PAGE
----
Virginia Barton

22 September 2013: My notebook habit


22 September 2013

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People have the weirdest habits. Here’s just one of mine.

There is a type of shop I can’t pass by without popping in to take a look, which almost always means buying something. Maybe just a box of paper-clips or sticky labels? You’ve guessed it, the irresistible stationer’s. Sheer magic. All those neat stacks of many-hue’d paper in assorted sizes with matching envelopes. Tubes of pencils, biros, felt pens by the dozens – and rubbers! (those are erasers, to my American friends)


But there’s something else I’m after. Notebooks. I don’t want ‘Kitty’ or even my beloved ‘Snoopy’; plain ones are best, spiral bound. A good stationer will have plenty of choice and I often buy half a dozen at a time. And no, I don’t always fill them completely, but no spare paper is wasted I assure you; little heaps of it sit by the telephone for messages, along with the pencil stubs, and BH has a pile by his chair for his own hieroglyphs…


A recent rough survey of my notebooks revealed a large A4 entitled “Ginny Barton, Beloved Snail”. It looks pretentious – it is. Inside is a long quote from St Paul to the Ephesians marked: “For my book, when I get round to writing it.” The rest, predictably, is empty; obviously I am still waiting to get round.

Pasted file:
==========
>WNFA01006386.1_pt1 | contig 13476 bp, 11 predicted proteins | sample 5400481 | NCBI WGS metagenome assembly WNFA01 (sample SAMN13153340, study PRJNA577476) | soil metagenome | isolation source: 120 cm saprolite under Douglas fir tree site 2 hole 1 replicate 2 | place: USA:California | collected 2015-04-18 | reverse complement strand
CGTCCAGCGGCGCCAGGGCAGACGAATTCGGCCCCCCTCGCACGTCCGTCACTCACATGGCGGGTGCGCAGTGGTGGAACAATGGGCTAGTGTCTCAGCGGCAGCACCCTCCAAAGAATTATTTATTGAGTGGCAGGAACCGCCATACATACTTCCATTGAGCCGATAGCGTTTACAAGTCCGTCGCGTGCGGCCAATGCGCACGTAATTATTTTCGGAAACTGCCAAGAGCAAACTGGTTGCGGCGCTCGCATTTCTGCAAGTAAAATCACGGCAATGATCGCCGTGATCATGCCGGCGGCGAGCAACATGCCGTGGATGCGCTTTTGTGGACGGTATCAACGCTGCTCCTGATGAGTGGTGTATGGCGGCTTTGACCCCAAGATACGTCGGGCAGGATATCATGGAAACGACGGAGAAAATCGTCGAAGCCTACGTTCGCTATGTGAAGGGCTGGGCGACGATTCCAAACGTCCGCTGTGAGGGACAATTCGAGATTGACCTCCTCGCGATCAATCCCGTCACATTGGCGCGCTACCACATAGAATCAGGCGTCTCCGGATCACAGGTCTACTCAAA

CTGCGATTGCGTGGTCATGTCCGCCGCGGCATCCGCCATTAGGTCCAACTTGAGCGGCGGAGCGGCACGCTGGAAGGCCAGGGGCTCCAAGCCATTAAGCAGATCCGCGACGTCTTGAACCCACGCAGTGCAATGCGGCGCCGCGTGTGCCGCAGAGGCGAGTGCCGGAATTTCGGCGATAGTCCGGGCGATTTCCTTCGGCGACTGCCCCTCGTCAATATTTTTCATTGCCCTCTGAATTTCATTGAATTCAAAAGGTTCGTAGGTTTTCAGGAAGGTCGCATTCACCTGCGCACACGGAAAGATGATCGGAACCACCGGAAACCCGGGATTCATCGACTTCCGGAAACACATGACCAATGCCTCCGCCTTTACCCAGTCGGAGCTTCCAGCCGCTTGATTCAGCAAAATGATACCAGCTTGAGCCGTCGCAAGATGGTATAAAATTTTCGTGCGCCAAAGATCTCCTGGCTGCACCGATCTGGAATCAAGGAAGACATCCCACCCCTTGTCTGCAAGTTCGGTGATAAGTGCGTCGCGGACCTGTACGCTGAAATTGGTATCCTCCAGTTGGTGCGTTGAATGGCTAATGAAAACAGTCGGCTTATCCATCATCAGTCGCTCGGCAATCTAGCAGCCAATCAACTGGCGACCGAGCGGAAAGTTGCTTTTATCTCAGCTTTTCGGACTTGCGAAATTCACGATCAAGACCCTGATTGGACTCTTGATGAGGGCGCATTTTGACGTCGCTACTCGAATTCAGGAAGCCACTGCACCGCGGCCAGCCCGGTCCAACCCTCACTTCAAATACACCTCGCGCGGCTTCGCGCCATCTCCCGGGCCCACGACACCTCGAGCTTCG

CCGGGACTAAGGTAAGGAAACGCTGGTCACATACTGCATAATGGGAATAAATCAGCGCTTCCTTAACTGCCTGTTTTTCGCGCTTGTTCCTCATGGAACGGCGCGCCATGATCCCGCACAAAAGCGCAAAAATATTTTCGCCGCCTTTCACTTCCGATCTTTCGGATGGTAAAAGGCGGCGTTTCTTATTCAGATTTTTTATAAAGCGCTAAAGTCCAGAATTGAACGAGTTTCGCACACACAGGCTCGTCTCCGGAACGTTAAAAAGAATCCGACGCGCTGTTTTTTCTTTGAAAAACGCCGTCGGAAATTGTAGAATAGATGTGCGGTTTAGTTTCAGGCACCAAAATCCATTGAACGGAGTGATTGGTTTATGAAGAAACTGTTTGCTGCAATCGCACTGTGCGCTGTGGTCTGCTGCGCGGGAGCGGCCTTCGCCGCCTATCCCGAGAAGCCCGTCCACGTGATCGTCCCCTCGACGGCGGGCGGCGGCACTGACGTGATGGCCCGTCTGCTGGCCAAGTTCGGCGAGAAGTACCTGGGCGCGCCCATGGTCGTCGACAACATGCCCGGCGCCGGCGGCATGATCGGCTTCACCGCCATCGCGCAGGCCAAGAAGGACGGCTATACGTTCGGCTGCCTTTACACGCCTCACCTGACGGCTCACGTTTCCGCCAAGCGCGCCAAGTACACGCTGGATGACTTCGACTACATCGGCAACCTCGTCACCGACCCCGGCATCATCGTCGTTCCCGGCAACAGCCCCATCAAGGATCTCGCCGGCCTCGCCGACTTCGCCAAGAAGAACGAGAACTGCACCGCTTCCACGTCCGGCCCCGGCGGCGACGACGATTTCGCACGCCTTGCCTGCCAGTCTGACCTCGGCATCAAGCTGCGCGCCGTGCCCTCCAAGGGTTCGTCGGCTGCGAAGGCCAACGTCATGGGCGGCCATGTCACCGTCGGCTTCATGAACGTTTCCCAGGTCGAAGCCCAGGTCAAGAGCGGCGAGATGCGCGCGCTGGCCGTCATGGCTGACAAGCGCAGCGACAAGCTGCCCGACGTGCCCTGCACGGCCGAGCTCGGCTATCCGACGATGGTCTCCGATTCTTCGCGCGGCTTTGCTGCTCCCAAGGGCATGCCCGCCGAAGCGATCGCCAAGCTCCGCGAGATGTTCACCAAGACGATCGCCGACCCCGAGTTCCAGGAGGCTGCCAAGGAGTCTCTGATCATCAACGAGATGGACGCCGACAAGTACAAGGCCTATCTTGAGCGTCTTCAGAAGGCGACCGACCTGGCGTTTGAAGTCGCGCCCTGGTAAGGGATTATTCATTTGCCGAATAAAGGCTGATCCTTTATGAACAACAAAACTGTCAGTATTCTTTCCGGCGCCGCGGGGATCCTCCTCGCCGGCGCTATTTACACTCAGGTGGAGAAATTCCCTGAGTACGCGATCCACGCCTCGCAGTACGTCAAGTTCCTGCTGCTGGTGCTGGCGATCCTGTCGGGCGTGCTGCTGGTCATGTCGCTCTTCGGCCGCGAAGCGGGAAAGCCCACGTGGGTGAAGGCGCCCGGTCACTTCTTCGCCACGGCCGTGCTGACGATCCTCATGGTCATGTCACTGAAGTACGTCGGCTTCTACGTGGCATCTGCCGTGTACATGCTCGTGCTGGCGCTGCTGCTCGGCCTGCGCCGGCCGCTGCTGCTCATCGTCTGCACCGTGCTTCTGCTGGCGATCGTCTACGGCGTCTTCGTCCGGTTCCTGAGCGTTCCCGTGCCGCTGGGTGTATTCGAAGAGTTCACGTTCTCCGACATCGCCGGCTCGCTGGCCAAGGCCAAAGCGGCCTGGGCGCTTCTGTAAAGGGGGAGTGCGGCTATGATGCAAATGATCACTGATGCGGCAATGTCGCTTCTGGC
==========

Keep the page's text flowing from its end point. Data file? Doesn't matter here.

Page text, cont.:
To hide its shame, on top of it rests a serious black A3 spiral bound, 140 pages. It has much spidery writing with notes for CP’s, refs., book titles, the odd bit of a poem viz. What is the end of fame… (Byron) and the definition of simony. Then I see I have two, sized A6, one blue for bank balances, and one purple for all the passwords necessary for my pc. Both these are allegedly under lock and key, ha ha.


On my desk itself we find a journo jotter for, well, jottings. This fills quickly and is replaced frequently. Beside it a smaller version for travel purposes – in the handbag or coat pocket.

The bottom kitchen drawer holds notebooks just for lists; shopping of course, a cheapo tear off one. Then one for garden notes (“scattered aquilegia seed near the hellebore, do not rake or dig”), and an old Dinner Party book which hasn’t been used for ages. I keep it to remind me of our palmy days when not only Dinner but Lunches and Breakfasts too, were very often festive occasions – oh halcyon days! It was a hectic decade!

In the sitting-room is the Journey Notebook, started too late in life to be of huge interest, but one or two epics are recorded. Then there is a beautiful notebook, so grand it is never sullied with mere biro – it merits a fountain pen. But sometimes I stroke it, misty-eyed. I doubt I’ll ever write in it, or in the pretentious A4 come to that. Little ones are less intimidating aren’t they?

And did I mention I’ve been keeping a diary for years?


Words words words, far too many. Does one really have that much to say? I blame Charles Dickens actually, and Swift. They both advise the writing down of stuff – hence this Commonplace.

(Does anybody else share my notebook habit, please?)





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